Museums „Museum for People” marketing, audience segmentation, research of the needs and opinions, PR

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  • Slide 1
  • Museums Museum for People marketing, audience segmentation, research of the needs and opinions, PR
  • Slide 2
  • Museum for People. Definition: A Museum is for People, not for Museum Managers. It is not for Art Historians and Critics, either. Not even for Artists. A Museum is supposed to save valuable things and enable as many people as possible to see, learn, get to know. Step One: In order to be like that, a Museum must listen. It must know whom it addresses, whom it should address, how to reach different people, what language to speak. It must know how to adapt to changing reality. A Museum should be creative, easy to understand, active and full of ideas.
  • Slide 3
  • Mini Glossary: Our Subjective Mini Glossary of marketing terms used in the modern management of cultural institutions. Museum for People training. Our definitions are related to the goals of this training and are shaped by the specific features of marketing and management in non-commercial work in the domain of history, culture and art.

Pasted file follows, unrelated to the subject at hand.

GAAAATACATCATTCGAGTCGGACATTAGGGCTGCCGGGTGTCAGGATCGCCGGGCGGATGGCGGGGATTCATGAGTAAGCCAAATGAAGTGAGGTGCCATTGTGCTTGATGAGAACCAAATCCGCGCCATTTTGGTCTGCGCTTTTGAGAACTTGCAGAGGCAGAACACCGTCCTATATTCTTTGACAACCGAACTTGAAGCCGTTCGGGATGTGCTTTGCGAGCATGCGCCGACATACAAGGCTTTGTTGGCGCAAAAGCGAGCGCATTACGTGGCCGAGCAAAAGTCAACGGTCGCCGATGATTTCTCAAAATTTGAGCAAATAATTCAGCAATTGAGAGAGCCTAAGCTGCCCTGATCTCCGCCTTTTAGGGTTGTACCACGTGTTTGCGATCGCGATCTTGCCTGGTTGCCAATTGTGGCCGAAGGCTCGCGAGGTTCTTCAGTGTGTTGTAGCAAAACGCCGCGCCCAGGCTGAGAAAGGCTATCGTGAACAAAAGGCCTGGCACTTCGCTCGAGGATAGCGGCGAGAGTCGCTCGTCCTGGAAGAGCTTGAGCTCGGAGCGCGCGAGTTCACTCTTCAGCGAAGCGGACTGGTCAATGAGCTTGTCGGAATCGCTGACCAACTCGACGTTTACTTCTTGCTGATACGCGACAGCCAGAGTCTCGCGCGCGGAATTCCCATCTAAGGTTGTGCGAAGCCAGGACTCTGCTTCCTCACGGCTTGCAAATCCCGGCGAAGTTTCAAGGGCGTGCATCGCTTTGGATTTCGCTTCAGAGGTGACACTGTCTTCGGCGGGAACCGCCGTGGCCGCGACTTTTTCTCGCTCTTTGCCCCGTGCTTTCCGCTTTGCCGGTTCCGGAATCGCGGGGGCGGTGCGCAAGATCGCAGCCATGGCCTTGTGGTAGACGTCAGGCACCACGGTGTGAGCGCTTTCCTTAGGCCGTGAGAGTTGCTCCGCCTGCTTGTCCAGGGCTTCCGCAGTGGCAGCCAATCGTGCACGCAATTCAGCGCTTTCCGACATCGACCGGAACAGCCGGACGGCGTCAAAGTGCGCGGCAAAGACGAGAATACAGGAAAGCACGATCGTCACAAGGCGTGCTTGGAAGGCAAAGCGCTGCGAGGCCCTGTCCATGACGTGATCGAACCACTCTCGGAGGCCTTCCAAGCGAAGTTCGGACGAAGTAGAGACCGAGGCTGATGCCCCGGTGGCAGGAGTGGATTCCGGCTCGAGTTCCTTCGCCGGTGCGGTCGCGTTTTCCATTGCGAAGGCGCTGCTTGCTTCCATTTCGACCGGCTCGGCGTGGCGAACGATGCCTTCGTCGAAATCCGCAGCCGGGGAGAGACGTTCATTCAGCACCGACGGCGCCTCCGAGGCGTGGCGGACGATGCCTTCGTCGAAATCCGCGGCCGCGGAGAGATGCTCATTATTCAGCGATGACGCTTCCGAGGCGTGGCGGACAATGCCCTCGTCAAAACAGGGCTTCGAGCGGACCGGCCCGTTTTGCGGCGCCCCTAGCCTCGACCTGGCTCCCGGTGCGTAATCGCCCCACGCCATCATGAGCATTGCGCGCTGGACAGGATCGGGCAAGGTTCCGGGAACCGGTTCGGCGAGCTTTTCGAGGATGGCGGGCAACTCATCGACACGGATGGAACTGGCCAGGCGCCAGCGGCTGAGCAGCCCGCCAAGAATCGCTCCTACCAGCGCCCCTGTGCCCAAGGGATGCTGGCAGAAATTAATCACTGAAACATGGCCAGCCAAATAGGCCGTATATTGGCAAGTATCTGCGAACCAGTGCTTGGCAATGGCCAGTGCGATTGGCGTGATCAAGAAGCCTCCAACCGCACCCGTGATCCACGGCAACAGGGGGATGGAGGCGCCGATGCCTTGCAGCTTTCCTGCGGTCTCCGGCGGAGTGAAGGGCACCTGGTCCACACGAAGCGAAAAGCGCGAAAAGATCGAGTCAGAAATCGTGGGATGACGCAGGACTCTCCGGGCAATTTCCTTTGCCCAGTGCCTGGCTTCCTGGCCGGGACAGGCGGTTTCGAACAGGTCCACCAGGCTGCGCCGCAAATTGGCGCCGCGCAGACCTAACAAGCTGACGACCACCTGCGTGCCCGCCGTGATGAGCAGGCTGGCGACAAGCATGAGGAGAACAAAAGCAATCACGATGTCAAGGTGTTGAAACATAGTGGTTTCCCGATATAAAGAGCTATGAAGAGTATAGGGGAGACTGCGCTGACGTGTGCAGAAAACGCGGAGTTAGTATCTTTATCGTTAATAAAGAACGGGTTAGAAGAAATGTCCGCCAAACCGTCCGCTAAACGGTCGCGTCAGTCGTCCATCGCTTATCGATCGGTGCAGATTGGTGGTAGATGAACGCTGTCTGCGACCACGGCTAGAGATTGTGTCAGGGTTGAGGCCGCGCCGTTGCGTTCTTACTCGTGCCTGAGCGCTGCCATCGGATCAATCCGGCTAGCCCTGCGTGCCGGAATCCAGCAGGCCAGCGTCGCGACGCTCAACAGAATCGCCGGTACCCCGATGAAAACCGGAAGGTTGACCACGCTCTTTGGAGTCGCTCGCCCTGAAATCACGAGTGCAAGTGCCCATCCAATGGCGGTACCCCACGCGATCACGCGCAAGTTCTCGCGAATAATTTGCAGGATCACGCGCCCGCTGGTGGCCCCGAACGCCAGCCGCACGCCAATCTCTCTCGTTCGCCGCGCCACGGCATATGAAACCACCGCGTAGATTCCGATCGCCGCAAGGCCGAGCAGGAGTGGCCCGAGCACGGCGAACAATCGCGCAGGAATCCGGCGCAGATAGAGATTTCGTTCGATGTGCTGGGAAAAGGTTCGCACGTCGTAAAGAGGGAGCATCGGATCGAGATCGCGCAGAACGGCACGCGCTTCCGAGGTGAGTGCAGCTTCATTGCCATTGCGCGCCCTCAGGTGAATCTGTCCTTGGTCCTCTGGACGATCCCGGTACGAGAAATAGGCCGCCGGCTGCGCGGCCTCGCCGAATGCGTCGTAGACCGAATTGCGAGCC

• Slide 4
  • Marketing. A domain of economics and psychology responsible for achieving measurable results in the work of an Organisation (Museum). Using knowledge about the psychology of message Recipients and Senders as well as certain rules, techniques and management methods, Marketing can generate professional, efficient and creative solutions with respect to such domains as time and space management in museums, positive impact on the Recipients senses or improving the publics abilities of perception and concentration. Marketing also takes care of the assessment of the institutions activities by the media, visitors, influential circles and Patrons.
  • Slide 5
  • Commercial vs. Non-commercial Marketing. Slightly different goals but the same methods. Many surprising analogies on both sides. Commercial priority: quantity first Our priority: quality first But THEY are creative and know professional techniques, tools and solutions WE are often many years behind the society for which we exist Museums CANNOT AFFORD to lose their audience!!! Elitist and egalitarian goals CAN be reconciled. Maybe they MUST??
  • Slide 6